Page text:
I notice that hydroelectric is often included under the renewables banner. But any half-decent hydroelectric power installation can operate 24/7/365. I suspect that the enviros like to include hydroelectric operation figures in their totals for unreliable wind and solar, to make it appear that the flashy wind and solar work just fine.

  7. Mike Jowsey says:

    Under ‘Operational Excellence’ the percentages for Wind are 0.1% and 1.0% which somehow adds up to 1.8%. So much for operational excellence.

  8. R. de Haan says:

    Does the phrase “scam based fraud” ring a bell because that’s exactly what it is.

  9. csanborn says:

    We are in this state of transition trying to find ways to take advantage of the sun’s energy. That seems to make sense, but to me we seem to be struggling with how to make it work without busting the economy. Personally I’ve hoped that we would use the sun’s energy to make hydrogen for fuel cell powered electric cars. For example, rather than build new power lines from new windmill farms, produce hydrogen on the spot, then if the wind does not blow the only harm is that less hydrogen is being produced for the moment; a backup generation station does not need to come on line. There is the issue that there is no infrastructure for hydrogen delivery, but if one existed, it could help solve several problems. A question is whether going to a hydrogen economy is costlier and more dangerous, or efficacious. Another is whether investors see a market in it.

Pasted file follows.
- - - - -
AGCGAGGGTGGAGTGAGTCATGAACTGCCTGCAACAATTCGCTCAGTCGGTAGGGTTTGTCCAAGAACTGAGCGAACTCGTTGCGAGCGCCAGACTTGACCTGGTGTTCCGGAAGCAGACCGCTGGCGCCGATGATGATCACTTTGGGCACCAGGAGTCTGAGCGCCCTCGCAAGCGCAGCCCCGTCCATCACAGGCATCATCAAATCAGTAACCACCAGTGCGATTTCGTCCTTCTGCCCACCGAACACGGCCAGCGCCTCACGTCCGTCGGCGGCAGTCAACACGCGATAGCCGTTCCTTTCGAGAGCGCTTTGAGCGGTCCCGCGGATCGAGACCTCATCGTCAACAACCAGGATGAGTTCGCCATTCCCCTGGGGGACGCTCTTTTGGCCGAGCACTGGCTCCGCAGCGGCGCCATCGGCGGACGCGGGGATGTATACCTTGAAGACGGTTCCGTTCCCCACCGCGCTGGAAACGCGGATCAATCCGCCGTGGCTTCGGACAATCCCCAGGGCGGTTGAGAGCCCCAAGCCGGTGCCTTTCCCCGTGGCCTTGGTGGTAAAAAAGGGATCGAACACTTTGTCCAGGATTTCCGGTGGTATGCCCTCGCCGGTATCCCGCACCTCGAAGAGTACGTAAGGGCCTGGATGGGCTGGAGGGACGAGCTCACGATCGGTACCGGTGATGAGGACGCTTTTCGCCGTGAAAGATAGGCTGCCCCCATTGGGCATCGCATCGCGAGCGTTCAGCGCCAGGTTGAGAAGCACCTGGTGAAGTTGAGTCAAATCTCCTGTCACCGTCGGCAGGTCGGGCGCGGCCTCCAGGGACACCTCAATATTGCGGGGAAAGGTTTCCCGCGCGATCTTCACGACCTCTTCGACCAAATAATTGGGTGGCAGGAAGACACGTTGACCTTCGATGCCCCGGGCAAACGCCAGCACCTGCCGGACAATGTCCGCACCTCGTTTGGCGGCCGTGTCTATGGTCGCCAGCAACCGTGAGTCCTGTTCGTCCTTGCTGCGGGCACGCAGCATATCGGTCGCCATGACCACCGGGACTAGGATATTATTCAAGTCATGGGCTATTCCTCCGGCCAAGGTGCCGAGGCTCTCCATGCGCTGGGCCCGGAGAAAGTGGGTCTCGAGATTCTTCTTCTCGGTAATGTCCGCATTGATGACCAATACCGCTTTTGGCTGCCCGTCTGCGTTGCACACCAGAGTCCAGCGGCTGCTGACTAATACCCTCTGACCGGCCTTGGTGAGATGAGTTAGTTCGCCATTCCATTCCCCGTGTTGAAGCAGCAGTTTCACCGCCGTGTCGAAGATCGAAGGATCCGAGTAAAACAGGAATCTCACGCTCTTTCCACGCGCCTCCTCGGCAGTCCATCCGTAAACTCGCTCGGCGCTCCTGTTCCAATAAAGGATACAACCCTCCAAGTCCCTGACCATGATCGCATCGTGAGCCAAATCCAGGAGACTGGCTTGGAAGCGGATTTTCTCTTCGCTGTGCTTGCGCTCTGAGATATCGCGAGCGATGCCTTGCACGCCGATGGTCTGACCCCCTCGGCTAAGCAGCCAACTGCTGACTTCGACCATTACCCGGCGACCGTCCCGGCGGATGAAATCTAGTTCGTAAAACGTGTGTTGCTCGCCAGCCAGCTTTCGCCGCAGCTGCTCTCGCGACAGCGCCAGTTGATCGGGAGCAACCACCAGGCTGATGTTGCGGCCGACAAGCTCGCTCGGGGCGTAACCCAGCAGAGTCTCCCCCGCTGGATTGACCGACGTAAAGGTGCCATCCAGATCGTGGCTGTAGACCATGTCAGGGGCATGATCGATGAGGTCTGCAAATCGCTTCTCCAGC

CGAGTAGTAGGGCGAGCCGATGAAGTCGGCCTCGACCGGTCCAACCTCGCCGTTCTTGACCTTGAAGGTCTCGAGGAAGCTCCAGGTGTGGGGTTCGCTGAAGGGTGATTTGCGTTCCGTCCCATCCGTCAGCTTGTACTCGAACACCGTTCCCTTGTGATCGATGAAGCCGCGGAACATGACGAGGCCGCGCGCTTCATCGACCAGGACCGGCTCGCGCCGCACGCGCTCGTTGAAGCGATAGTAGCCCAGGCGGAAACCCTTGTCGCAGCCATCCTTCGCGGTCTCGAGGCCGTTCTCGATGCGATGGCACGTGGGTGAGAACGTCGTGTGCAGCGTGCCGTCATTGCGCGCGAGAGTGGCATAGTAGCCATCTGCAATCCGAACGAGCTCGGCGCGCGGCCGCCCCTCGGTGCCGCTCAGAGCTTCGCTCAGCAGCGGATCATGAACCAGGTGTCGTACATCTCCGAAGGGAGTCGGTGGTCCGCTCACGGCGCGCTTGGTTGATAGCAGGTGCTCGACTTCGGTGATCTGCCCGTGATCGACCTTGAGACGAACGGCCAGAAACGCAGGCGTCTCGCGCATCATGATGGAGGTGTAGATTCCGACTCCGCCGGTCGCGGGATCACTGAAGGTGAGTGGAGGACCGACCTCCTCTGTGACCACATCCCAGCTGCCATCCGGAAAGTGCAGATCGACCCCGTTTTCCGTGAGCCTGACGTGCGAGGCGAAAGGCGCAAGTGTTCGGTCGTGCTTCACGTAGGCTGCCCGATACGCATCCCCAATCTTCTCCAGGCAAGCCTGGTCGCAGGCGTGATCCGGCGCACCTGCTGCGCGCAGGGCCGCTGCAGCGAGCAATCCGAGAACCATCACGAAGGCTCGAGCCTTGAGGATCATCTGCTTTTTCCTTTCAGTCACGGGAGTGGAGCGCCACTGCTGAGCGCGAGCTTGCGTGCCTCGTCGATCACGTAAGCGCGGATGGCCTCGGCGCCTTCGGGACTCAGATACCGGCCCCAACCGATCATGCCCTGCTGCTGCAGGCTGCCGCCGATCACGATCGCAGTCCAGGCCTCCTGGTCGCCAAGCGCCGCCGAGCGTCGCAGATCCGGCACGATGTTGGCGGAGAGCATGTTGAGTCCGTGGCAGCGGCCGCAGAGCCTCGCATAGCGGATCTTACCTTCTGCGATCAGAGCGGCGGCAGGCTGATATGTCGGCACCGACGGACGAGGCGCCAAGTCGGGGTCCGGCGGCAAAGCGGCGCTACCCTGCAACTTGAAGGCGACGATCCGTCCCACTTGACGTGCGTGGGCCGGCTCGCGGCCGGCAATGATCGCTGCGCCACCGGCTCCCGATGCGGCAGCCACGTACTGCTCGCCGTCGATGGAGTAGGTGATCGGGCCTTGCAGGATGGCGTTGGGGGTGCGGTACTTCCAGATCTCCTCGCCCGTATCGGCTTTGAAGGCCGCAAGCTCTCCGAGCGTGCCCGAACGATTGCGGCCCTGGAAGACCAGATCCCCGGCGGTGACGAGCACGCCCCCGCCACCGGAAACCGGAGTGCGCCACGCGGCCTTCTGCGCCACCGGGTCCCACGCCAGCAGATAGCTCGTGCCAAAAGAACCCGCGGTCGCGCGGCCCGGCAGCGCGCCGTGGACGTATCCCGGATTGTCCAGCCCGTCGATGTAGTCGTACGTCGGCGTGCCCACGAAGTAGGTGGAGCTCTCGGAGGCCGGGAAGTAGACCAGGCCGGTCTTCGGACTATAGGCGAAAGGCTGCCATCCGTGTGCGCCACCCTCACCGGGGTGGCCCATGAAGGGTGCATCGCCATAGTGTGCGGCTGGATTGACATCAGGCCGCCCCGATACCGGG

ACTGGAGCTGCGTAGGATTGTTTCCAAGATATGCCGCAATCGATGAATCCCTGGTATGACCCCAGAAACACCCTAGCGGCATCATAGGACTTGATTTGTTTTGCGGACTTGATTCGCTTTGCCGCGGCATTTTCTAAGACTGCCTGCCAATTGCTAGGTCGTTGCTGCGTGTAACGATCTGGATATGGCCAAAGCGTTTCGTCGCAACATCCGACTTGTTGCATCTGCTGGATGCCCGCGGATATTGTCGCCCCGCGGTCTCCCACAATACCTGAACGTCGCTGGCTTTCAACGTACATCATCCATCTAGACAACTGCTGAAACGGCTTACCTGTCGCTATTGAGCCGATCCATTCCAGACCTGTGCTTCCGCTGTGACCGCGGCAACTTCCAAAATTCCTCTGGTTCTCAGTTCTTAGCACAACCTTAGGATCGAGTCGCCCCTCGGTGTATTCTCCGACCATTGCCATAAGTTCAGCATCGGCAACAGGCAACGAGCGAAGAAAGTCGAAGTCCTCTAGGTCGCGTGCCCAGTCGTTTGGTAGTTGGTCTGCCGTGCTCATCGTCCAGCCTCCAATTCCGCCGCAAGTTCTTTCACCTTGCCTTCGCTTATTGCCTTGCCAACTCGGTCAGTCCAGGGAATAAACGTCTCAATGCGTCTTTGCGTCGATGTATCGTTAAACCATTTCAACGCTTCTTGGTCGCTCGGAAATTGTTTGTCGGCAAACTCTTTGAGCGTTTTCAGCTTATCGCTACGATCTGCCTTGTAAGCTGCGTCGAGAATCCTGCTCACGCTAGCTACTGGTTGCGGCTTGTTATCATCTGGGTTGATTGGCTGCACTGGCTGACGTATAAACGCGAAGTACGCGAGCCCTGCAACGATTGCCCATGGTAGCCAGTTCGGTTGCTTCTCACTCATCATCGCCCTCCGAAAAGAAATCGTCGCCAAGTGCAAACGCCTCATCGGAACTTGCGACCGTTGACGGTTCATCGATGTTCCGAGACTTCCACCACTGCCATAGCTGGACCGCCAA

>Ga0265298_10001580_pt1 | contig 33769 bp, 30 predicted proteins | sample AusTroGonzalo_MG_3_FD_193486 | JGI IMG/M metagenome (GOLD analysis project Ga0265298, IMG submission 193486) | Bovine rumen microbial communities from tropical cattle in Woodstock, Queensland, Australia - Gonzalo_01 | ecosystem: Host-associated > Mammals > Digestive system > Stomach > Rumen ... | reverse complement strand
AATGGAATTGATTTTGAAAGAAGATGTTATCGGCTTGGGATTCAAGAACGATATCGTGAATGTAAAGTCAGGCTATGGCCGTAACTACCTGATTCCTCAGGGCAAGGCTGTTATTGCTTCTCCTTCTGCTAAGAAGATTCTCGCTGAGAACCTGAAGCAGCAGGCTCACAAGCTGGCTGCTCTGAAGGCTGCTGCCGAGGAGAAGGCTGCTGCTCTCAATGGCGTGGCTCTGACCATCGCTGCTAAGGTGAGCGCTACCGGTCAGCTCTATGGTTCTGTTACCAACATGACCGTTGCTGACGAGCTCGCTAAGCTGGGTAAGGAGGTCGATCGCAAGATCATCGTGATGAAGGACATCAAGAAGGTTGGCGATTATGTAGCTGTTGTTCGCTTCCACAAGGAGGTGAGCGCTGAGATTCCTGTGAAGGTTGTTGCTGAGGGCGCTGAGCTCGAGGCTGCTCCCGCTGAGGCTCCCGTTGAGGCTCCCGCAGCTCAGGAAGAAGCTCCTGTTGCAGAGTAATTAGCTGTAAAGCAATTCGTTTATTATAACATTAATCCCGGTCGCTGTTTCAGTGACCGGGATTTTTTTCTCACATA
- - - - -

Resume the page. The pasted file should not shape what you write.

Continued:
10. latitude says:

    Fine, what are we going to do with all of our people on fixed incomes? in the dead of winter?

    I thought it was the big liberal cause a few years ago.
    We were hearing about people that were having to eat cat food,
    could not afford heat or air conditioning.

    I guess we’ll just have to let them all die off, for the sake of saving the planet………